|FA||N:P 20||N:P 5||N:P 20||N:P 5||N:P 20||N:P 5||N:P 20||N:P 5||N:P 20||N:P 5|
|Spring 2009||Spring 2009|
|FA||N:P 20||N:P 5||N:P 20||N:P 5||N:P 20||N:P 2.5|
Microalgae are also known to be a source of significant amount of polyunsaturated fatty acids (PUFAs) and N. oculata contained 11%–24% PUFAs of total FA. C20:5 (EPA) made up 6%–19% of total FA and decreased at N-limitation. High PUFAs content is not desirable according to the European standard for biodiesel  but can be mixed with other oils, hydrogenated or separated through fractional distillation. The average EPA content in the present study was approximately 13% at N-replete conditions and 8% at N-limited conditions and a rough estimation of the EPA productivity would then be around 13 mg L−1 day−1 for both strategies. EPA is a high value nutritional supplement (omega-3) for human and animal health benefits. Since EPA production can take place at both nutrient sufficient and nutrient limited growth, and if separated in an algal biorefinery, EPA should be considered as a major commercial co-product in algal biofuels production.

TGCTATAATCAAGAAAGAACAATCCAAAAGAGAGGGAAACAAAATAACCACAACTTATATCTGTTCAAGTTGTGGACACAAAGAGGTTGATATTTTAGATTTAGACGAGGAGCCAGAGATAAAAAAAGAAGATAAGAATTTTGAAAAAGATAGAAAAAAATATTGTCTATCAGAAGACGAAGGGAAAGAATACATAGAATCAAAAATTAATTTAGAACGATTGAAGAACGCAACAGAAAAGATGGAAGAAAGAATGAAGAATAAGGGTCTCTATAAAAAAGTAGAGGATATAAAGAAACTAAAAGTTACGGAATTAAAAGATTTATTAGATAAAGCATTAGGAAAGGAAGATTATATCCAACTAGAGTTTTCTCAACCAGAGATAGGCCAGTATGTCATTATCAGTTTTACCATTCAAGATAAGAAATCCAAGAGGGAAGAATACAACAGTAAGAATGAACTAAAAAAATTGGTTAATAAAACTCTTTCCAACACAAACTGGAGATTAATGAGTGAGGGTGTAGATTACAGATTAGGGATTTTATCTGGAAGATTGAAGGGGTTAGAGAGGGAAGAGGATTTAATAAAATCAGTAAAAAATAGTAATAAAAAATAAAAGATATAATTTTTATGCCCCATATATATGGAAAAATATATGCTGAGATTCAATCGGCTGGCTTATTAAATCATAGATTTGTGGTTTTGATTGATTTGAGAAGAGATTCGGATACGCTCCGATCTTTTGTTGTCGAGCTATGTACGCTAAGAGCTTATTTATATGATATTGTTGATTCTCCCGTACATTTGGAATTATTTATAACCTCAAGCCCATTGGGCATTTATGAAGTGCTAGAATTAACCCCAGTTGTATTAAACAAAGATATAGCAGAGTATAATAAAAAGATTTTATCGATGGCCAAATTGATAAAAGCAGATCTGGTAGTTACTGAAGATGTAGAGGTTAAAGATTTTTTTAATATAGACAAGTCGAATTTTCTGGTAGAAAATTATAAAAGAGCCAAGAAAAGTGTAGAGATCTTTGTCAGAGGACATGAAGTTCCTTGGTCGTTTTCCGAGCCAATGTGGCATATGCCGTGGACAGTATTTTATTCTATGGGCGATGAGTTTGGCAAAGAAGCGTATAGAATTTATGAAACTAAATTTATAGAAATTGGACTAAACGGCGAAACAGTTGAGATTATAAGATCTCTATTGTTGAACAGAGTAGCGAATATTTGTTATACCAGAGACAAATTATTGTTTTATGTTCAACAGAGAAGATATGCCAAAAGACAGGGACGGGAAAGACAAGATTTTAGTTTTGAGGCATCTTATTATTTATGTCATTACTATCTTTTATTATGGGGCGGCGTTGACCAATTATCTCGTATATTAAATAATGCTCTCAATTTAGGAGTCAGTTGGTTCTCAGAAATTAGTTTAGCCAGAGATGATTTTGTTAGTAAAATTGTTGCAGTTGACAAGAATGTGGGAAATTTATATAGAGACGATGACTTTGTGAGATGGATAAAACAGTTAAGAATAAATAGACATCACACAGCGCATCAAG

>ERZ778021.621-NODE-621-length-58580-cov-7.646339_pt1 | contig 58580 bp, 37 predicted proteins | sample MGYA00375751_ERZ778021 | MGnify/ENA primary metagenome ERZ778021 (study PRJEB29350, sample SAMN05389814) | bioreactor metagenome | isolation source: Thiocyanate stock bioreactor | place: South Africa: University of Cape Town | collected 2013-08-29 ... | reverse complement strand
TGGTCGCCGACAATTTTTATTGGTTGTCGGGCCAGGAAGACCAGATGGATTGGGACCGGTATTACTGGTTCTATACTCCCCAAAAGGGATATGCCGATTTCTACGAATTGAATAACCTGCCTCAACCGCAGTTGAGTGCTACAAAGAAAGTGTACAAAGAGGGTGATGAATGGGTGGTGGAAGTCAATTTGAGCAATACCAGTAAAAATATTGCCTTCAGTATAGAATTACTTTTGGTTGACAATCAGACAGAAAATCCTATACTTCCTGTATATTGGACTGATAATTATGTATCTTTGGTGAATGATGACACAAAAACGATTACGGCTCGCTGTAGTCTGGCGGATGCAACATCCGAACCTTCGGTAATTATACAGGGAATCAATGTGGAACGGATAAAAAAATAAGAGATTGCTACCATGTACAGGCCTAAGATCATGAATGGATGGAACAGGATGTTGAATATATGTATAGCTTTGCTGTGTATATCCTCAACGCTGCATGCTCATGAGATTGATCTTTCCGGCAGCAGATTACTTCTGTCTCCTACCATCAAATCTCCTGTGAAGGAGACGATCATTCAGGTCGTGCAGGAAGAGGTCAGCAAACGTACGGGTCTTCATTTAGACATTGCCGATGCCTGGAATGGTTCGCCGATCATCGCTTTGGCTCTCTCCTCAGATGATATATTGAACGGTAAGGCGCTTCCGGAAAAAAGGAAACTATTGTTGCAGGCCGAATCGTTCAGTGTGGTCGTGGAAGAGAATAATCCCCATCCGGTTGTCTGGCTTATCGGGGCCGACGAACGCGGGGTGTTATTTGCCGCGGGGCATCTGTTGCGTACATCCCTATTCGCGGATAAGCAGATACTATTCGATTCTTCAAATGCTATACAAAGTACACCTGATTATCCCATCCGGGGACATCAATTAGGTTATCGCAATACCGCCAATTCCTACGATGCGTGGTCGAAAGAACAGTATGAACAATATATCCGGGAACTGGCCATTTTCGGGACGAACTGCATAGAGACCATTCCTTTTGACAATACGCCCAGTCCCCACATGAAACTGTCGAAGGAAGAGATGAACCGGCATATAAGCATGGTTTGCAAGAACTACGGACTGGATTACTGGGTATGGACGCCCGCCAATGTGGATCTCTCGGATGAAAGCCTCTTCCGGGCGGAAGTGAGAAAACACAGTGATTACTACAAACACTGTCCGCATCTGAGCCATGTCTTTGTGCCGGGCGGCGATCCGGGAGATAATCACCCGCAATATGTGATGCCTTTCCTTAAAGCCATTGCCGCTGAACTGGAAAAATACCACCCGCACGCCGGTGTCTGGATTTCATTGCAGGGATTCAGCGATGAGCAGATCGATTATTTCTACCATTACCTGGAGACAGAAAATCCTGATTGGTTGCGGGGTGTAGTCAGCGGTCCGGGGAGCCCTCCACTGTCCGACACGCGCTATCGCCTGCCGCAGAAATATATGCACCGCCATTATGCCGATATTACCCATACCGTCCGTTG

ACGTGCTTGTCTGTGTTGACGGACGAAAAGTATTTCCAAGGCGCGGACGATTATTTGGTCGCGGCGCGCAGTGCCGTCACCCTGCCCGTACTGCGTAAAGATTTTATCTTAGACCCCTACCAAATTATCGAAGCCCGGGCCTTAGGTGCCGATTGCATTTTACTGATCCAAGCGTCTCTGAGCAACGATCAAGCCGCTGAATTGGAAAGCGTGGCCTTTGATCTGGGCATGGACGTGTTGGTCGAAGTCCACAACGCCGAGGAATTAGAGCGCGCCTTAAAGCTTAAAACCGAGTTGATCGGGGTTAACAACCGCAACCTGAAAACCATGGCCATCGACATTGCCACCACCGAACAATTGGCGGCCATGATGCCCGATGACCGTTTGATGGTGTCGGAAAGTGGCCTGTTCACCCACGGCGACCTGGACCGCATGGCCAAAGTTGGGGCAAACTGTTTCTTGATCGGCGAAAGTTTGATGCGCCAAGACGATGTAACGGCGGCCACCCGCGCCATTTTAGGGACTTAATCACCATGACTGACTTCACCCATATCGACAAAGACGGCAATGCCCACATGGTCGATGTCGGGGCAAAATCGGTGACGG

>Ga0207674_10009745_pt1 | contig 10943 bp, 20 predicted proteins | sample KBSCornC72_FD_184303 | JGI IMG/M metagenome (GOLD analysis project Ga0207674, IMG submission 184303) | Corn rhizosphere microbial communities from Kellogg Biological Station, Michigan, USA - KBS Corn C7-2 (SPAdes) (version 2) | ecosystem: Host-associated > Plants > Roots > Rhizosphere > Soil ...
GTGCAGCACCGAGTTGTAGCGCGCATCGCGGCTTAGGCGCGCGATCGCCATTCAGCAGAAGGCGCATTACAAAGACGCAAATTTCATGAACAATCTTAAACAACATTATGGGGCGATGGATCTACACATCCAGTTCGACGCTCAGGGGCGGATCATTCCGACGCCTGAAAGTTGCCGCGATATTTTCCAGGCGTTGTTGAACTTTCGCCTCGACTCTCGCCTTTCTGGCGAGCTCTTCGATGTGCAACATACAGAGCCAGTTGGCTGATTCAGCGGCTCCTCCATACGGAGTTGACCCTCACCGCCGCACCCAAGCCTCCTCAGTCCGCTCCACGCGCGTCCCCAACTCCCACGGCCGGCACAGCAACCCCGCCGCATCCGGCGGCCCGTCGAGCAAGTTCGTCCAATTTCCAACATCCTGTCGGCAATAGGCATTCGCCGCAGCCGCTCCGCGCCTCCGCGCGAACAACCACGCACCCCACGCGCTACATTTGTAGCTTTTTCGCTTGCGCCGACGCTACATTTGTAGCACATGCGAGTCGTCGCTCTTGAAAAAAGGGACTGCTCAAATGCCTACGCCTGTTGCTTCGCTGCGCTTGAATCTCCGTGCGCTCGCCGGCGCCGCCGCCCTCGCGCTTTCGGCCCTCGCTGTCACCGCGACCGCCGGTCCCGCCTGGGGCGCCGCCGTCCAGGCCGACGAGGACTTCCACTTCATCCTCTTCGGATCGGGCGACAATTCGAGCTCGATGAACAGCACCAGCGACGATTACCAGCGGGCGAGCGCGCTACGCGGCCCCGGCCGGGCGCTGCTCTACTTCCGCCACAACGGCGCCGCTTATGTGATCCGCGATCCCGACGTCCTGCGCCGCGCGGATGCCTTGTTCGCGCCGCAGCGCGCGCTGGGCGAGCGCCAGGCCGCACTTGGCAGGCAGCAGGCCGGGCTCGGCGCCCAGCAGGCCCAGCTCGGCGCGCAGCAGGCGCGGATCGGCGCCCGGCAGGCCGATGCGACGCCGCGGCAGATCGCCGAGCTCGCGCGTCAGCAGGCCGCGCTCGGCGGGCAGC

2.4. Biomass Productivity (BP) and Lipid Productivity (LP)
The BP and LP over time for N. oculata during the different experiments are shown in Figure 4. Average values of BP and LP are presented in Table 2. The BP ranged 0.24–0.43 g L−1 day−1 for N-limited cultures and 0.34–0.48g L−1 day−1 for control cultures, with higher values in spring compared to autumn. No significant differences were found between N-limited cultures and controls (ANOVA, p = 0.7420) but with a minor significant seasonal effect (ANOVA, p = 0.0464). The level of N-stress in spring had no significant effect (ANOVA, p = 0.6145).
|Nutrient Stress||Average BP (g L−1 day−1)||Average LP (g L−1 day−1)|
|N:P 5 autumn||0.34||0.24||0.09||0.12|
|N:P 5 spring||0.48||0.39||0.10||0.16|
|N:P 2.5 spring||0.47||0.43||0.11||0.21|